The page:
PITTSBURGH (KDKA) – It's traveled 2 billion miles to the largest planet in our solar system; the space probe Juno is set to unlock the mysteries of Jupiter.
Here in our own backyard, the Buhl Planetarium at the Carnegie Science Center is offering visitors a close-up look.
Even traveling 40 miles per second, it's taken the space probe Juno five years to reach Jupiter, and confirmation that it had entered into a stable and controllable orbit was met with cheers at NASA's jet propulsion lab in Pasadena, California.
And folks at the Buhl Planetarium are no less excited about the mission, the first images of Jupiter and its four Galilean moons, and for close-up images to come.
"These are images that will be literally more than you can imagine," Ralph Crewe with the Planetarium said.
Planetarium visitors can visualize this mission to the solar system's largest planet -- a so-called gas giant, 12 times wider than Earth and 300 times more massive.
Juno will orbit Jupiter for a year and a half – mapping and photographing the planet in natural, ultraviolet and infrared light – trying to unlock the stodgy secrets that baffle astronomers, like does it have a rocky core or a gaseous one?
"We still don't really understand entirely how gas giants form," Crewe said. "We have big questions about what the core of a gas giant is like, and the measurements we get from Juno will help us understand that."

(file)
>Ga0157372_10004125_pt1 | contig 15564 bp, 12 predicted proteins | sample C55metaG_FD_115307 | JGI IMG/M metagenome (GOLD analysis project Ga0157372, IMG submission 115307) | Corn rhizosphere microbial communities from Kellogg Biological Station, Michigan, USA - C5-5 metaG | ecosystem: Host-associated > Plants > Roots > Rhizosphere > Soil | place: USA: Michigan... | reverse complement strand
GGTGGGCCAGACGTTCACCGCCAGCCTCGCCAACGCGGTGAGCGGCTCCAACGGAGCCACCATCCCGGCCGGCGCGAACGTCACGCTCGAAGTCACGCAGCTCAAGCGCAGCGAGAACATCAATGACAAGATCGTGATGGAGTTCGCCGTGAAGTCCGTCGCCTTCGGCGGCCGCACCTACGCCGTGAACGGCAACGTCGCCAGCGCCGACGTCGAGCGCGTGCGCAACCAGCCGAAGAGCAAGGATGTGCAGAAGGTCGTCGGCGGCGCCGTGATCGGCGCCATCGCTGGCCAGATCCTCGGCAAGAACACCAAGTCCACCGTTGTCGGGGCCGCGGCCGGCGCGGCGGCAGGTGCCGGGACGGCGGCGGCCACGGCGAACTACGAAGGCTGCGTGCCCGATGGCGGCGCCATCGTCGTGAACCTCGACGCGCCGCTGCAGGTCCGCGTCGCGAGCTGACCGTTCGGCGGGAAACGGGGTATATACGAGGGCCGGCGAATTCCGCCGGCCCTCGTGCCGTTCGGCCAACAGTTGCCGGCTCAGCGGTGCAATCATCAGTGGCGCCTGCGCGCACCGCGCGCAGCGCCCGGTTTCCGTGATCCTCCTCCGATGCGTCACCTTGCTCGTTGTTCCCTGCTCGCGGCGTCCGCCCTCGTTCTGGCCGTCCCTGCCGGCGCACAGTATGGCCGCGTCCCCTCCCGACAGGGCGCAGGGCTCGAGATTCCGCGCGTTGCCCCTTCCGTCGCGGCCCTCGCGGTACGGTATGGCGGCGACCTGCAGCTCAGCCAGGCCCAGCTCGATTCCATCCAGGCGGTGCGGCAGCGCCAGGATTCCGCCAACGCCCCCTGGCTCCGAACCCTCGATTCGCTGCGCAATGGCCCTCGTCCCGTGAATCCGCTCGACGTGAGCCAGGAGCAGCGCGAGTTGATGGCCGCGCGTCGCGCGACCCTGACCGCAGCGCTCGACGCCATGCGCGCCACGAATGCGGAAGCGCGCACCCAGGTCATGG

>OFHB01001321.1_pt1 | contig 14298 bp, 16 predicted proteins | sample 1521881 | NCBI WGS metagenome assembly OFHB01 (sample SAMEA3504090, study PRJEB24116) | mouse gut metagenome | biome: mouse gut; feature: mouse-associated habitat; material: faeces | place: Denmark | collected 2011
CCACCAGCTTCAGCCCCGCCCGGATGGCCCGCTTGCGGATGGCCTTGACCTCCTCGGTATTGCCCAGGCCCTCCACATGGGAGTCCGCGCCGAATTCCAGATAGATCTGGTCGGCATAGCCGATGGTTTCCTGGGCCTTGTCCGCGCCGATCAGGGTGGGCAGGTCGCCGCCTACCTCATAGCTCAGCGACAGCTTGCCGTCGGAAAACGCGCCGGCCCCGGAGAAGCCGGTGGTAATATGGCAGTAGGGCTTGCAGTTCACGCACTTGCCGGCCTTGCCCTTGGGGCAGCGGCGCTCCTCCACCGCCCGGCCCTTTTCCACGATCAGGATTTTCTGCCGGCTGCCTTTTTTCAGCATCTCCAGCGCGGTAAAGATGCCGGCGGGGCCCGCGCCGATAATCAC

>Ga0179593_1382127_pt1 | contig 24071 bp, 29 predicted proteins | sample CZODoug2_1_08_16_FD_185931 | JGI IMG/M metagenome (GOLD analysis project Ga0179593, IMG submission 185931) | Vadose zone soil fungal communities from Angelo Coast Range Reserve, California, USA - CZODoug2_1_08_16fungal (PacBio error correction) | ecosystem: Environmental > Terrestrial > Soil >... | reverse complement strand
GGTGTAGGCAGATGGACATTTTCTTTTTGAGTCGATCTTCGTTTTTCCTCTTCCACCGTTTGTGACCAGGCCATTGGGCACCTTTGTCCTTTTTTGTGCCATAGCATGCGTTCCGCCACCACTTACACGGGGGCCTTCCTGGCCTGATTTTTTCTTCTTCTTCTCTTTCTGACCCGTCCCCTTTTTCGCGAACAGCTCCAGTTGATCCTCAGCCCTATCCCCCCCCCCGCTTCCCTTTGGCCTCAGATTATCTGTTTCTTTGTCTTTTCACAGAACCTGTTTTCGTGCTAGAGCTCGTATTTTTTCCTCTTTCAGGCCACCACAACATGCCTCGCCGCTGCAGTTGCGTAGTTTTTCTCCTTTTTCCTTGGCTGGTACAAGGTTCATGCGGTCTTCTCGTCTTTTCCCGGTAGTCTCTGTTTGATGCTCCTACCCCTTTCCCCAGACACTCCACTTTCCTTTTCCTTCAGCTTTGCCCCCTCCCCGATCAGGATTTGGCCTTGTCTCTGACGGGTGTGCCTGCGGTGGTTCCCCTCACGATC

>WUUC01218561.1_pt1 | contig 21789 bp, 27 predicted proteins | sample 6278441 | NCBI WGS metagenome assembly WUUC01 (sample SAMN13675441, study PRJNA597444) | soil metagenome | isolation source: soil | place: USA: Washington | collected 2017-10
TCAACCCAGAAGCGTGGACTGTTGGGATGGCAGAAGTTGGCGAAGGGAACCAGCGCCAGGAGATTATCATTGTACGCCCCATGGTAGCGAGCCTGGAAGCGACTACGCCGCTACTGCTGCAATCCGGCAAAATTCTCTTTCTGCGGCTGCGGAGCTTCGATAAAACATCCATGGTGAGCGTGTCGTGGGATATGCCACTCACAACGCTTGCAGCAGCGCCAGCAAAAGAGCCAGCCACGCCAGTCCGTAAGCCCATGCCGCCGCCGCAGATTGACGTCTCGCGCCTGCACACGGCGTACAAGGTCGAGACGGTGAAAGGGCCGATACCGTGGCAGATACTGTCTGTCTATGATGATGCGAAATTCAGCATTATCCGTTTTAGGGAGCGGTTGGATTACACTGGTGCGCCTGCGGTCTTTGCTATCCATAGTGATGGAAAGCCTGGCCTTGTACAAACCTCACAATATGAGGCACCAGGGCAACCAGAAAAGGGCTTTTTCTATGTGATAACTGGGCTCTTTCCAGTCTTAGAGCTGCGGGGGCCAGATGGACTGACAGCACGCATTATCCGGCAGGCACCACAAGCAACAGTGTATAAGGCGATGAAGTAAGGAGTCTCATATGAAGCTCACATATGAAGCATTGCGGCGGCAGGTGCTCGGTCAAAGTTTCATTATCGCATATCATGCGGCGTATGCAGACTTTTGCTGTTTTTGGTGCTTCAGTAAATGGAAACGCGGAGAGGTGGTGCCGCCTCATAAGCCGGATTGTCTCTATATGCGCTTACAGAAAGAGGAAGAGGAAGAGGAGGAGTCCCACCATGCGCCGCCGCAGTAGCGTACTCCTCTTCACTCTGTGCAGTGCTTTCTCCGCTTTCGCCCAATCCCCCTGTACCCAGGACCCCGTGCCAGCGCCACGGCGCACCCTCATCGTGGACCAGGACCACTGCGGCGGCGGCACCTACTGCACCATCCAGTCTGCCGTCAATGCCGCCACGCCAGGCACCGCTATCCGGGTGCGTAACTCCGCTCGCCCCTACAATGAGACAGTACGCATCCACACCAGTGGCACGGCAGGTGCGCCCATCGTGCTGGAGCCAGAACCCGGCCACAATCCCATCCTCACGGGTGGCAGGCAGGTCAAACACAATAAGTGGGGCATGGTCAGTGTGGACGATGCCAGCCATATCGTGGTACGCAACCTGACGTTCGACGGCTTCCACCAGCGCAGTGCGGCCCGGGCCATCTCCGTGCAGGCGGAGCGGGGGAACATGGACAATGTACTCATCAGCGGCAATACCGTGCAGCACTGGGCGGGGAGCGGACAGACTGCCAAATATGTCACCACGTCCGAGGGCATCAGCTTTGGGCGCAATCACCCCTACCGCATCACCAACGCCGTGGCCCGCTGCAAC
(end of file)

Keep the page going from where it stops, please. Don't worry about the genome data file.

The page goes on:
But for the rest of us, it might be just as rewarding seeing those strange and otherworldly images – like Jupiter's continually active auroras, which should put on a spectacular display.
"They give us a lot of clues into the behavior of the magnetic field, and they're also just really cool to look at," Crewe said.
And later this month, you'll be invited to the Science Center roof to actually view Jupiter through the Planetarium's powerful telescope. Those SkyWatch Nights will begin after dark on July 16 and 27.
"And we have a bunch of staff here that's willing to answer all sorts of questions, any questions that anyone might have," Charissa Sedor with the Planetarium said.
You can see the images coming back from Juno on the web or you can head down to one of the SkyWatch Nights and take a peek yourself. Either way, the images you see will be eye-popping.
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